Monday, July 23, 2007

The Blomberg Enablers

In the entire congestion tax battle, leading up to the creation of a commission to study the mayor's proposal, we have been witness to one of the most fascinating examples of a social psychology phenomenon: the attempted use of emotional symbols to create a suspension of critical faculties in support of an idea that no one has truly examined in any empirical fashion.

The past few months would make an interesting additional chapter in one of Murray Edelman's books on the symbolic uses of politics-an opus that examines how symbols are used to emotionally manipulate large numbers of people; while at the same time allowing a few folks to reap considerable tangible benefits at the expense of the many.

What is just as fascinating, however, is how this attempt has so far been rebuffed-partly by the work of opponents of the tax scheme who have labored long and hard to deconstruct the concept-by elected officials who quite simply refused to drink the Kool-Aid. It is now time to examine what the mayor has presented as an unassailable public benefit.

Let's begin with two of the mayor's main assumptions: congestion is choking the city; and the consequent pollution is making our kids sick. In the first place, we have yet to see the traffic study that supports the first argument. It is our understanding, one that is bolstered by some very knowledgeable folks, that the number of cars coming into Manhattan has not appreciably increased in the past decade. In fact, the levels of congestion that have really increased can be found outside of the CBD-something that the mayor's plan addresses not at all.

Secondly, there is the pollution/asthma nexus advanced by the mayor and some real estate moguls. The reality is that the city's air quality-as unhealthy as it could possibly be at the time of the passage of the Clean Air Act-has shown remarkable improvement over the past thirty years. Carbon monoxide emissions, according to one leading expert, are almost immeasurable they have become so negligible.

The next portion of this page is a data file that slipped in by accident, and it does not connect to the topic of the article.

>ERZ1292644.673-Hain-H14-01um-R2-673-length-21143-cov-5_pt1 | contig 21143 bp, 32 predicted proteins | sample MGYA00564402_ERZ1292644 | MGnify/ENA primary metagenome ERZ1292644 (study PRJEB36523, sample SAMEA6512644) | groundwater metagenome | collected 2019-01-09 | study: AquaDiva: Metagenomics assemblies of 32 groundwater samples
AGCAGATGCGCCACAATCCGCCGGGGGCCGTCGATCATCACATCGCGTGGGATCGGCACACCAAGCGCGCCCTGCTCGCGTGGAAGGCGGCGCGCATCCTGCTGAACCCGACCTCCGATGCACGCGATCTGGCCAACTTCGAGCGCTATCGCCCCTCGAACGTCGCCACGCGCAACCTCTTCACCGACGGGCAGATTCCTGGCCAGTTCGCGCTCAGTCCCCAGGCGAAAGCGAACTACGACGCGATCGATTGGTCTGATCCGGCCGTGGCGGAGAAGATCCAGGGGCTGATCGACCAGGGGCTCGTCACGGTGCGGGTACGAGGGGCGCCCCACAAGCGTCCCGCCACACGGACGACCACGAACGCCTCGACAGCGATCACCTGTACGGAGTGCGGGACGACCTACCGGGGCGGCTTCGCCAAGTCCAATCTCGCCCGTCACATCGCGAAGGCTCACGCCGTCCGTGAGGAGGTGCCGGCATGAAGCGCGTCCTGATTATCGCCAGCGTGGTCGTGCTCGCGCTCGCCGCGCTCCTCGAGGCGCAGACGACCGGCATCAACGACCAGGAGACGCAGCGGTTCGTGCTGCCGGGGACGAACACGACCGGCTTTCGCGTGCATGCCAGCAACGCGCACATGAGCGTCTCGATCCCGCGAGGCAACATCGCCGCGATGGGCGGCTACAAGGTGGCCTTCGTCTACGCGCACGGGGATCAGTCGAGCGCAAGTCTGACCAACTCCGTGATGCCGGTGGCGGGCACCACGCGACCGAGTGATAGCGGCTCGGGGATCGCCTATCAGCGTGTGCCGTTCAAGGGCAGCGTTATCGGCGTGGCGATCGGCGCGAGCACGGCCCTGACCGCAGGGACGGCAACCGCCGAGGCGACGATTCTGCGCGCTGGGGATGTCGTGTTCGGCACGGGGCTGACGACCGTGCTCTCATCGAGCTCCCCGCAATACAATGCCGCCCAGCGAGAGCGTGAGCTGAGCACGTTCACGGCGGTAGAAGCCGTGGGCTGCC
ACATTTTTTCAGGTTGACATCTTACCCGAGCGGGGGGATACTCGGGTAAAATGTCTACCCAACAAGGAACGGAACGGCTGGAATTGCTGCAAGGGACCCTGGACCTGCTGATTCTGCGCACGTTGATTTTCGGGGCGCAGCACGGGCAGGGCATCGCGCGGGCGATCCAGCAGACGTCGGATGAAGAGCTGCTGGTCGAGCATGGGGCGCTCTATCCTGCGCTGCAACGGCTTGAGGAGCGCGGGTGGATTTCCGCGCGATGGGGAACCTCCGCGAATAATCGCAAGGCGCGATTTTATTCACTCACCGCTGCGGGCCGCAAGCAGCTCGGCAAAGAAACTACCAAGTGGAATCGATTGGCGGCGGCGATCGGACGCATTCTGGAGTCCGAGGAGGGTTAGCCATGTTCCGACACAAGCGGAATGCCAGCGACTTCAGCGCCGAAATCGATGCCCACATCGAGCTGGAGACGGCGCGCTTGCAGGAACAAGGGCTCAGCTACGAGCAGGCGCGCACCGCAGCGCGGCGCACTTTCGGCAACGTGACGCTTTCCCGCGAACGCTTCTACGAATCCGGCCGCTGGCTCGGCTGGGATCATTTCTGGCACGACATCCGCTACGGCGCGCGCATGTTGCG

In addition, the areas where asthma rates are highest are far from the CBD; and there is nothing in the mayor's plan that looks to ameliorate these outer borough-specific traffic/air quality conditions. Which brings us to the "two levels" of politics. The advance men for the asthma debate are real estate developers, companies and individuals who stand to make hundreds of millions of dollars from their developments, who are single handedly promoting in-asthma-rich neighborhoods-the kinds of traffic congestion that their own ads claim contribute to the exacerbation of the respiratory ailments of our youngsters.

Mayoral Claims

We now come to the most crucial aspect of the mayor's congestion tax plan-his claim that if the tax is enacted there will be 6.3% reduction in congestion. As anyone not on the mayor's pad actually seen the study that determines this? And we don't mean the conclusions-which is a famous tactic of the liars for hire in the consulting community. Figures are thrown out that conclude one thing or another, but the back-up documentation-the data that would allow someone else to replicate the work-is absent.

So what we have with the mayor's 6% solution is a chimera; a ballyhooed number that for all intents and purposes could have been drawn from thin air. What needs to happen here, is for the state and city legislatures to immediately develop a methodology-both political and scientific-that would subject the mayor's assumptions to an independent test (And John Liu's feet should be put to the fire hear for his lap dog approach to the problem).

We need to get a better handle on the actual congestion conditions, their root causes, and some realistic ways to address the real world conditions. All we've gotten so far from the mayor is the old: "How do you say F#U in business?" The answer: "Trust Me."

The operative word is independent, because we have seen time and time again how a small coterie of consultants would-to paraphrase Meatloaf-do anything for money. Of course, all of this may turn out to be moot if the feds don't fork over the dough, if Albany drags its feet because of the politics of pique; or if other cities are successful at our expense.

But if they do send us the money we need to be ready to avoid another Bloomberg social experiment-one that uses the tax payer once again as a guinea pig. In order to be able to do this, we need to have more facts at our disposal-and more critical thinking than the editorialists at the DN seem capable of- than have been forthcoming so far.